China Takes a Fancy to Yield Control

Beijing is displeased with very low market interest rates and has amassed the firepower to combat the bond rally. 

Bloomberg
First Published10 Jul 2024, 01:52 AM IST
China Takes a Fancy to Yield Control
China Takes a Fancy to Yield Control

Almost a decade after China loosened the shackles on its currency, authorities are trying to strengthen their grip on the bond market. Beijing hasn’t quite swapped one peg for another, but has developed a dim view of low long-term interest rates. The desire for greater influence over yields won’t come without a cost. Something will have to be sacrificed, or at least curtailed. That something is likely to be the scope to juice growth.

Officials have been signaling for months that they’re uncomfortable with the rally in government bonds. The yield on 10-year notes fell to a record 2.18% last week; those for 20 and 50 years have hovered around historic lows for months. The retreat largely reflects disappointment at the pace of economic growth and anemic levels of inflation. The price surge that accompanied the reopening of other economies was absent. China has the opposite challenge: fending off deflation. The reaction of investors to these underwhelming conditions is fairly textbook.Less orthodox is the pushback. Rather than merely grumbling about yields, the central bank amassed the firepower to do something about it. The People’s Bank of China said on July 1 it will borrow debt from primary dealers with the intention of steadying the market, a decision made after “careful observation and evaluation.” A few days later, the PBOC revealed that it has hundreds of billions of yuan at its disposal. The idea appears to be that if yields drop too far, the central bank will signal displeasure by selling bonds to push rates up — or at least cushion the descent. Where might this line in the sand be? According to Gavekal Dragonomics, authorities are putting a floor under 10-year yields at around 2.2%. 

It’s possible that China can achieve at least some of its goals without spending too much, if anything at all. Knowing that the state muscle is there to greet enthusiastic traders may be enough of a deterrent. At the very least, bulls will think twice. In that sense, it’s a little like foreign-exchange intervention. Supposed lines in the sand frequently get moved around, though the general intent to slow investors down still remains. And as with currencies, officials can score some short-term wins while acknowledging that the underlying conditions of the economy will ultimately drive the outcome. Just ask Japan, which spent $62 billion in May to slow, not reverse, the yen’s dive.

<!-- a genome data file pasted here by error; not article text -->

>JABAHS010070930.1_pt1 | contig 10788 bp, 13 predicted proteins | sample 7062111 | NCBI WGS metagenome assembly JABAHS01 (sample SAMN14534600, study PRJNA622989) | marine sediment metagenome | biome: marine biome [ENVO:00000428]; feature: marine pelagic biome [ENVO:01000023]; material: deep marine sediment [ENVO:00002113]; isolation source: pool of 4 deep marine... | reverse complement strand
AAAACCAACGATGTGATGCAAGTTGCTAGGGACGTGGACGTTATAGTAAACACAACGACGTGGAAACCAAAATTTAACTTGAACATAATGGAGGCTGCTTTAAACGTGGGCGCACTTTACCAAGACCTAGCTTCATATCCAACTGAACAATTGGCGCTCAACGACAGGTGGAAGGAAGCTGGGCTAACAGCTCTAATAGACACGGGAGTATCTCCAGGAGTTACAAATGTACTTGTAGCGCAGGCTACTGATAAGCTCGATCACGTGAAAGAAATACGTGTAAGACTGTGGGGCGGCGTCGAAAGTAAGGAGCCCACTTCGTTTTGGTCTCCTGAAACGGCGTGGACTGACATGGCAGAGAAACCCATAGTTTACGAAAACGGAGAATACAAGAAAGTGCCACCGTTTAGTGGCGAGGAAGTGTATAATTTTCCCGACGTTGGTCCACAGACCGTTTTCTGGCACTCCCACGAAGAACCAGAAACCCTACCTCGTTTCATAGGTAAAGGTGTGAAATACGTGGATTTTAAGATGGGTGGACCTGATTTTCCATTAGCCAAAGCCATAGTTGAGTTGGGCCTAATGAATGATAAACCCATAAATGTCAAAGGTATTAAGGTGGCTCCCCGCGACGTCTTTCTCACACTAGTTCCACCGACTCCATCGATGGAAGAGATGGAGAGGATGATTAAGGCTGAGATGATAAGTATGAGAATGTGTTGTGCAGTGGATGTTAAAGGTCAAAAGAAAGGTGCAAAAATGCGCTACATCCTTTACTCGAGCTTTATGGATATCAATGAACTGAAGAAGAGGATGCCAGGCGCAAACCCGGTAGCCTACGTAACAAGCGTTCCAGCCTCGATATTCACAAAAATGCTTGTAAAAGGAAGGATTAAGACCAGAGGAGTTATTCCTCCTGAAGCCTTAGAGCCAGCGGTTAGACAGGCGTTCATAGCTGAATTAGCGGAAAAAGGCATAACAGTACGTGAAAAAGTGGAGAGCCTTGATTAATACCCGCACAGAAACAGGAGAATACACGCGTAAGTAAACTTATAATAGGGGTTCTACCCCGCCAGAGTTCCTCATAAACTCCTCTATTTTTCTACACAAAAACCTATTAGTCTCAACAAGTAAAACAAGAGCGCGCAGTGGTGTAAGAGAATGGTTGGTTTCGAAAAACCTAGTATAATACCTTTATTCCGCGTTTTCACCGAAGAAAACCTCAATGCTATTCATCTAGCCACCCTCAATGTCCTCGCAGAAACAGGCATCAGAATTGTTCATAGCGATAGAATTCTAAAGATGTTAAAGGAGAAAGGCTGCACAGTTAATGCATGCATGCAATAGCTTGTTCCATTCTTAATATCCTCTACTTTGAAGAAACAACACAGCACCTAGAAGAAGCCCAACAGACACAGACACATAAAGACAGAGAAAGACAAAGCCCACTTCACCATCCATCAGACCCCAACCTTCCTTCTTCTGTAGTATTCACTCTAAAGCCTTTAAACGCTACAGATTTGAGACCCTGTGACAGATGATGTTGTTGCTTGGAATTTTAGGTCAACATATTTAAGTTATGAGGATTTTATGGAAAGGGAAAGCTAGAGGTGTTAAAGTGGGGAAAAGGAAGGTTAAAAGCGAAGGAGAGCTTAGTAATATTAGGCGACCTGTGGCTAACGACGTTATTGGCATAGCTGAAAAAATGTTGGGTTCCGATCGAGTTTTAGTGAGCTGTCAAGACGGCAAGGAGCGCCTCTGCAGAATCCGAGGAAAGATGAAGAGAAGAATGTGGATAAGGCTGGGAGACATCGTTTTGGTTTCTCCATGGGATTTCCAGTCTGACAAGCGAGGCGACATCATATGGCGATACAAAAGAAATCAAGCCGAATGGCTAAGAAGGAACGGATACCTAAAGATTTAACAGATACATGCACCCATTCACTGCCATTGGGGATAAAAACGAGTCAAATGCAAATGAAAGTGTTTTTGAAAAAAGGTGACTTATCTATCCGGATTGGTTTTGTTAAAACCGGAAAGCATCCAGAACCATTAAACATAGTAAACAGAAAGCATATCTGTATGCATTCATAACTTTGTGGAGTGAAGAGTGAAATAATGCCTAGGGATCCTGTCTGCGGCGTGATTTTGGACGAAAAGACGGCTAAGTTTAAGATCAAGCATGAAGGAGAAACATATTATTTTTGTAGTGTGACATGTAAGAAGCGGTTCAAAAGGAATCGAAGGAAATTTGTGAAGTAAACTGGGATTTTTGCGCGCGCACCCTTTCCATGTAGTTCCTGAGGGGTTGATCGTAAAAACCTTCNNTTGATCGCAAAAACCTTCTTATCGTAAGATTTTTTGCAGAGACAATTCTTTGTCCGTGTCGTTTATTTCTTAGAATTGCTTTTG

In the case of the yen, the canyon between official interest rates in Japan and the US is responsible for much the weakness. In China, the bond rally wouldn't have had the same steam if the economy and prices had a bit more zip. The country “appears to be heading for a sustained period of near-zero inflation and weakening trend growth which, coupled with a high debt burden, points to further declines in nominal rates over the medium term,” wrote Julian Evans-Pritchard of Capital Economics in a recent note. “If we are right, then the best the PBOC can probably hope to achieve is to stabilize yields around current levels for a few quarters, but not indefinitely.”

Why is China so up in arms about low long-term interest rates? Plenty of countries would applaud such a development, provided it happened for the right reasons. Modest yields allow governments to borrow cheaply and tend to be interpreted as sign of confidence. The demise of Silicon Valley Bank in the US was, however, a cautionary tale, as my Bloomberg Opinion colleague Shuli Ren has written. SVB loaded up on long-term Treasury securities. When rates soared, a consequence of the Federal Reserve’s effort to quash the price surge of 2021 to 2022, the value of SVB’s holdings plummeted. One key distinction is that the Fed was battling inflation; the PBOC isn’t. 

There might be an unfortunate byproduct of putting a floor under yields. If policymakers want to lower interest rates, it would act as official confirmation — if more were needed — that all is not well in the economy. This may at least partly explain the PBOC's reluctance to ease. 

When China's recovery began to disappoint last year, it became fashionable to compare and contrast with Japan, whose markets were soaring and where the central bank was laying the ground to dismantle its ultra-easy apparatus. A few months ago, the Bank of Japan formally ended efforts to keep 10-year bond rates near zero. But the desire to control yields hasn’t been entirely banished. Just ask China.More From Bloomberg Opinion: 

This column does not necessarily reflect the opinion of the editorial board or Bloomberg LP and its owners.

Daniel Moss is a Bloomberg Opinion columnist covering Asian economies. Previously, he was executive editor for economics at Bloomberg News.

/opinion

This article was generated from an automated news agency feed without modifications to text.

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First Published:10 Jul 2024, 01:52 AM IST
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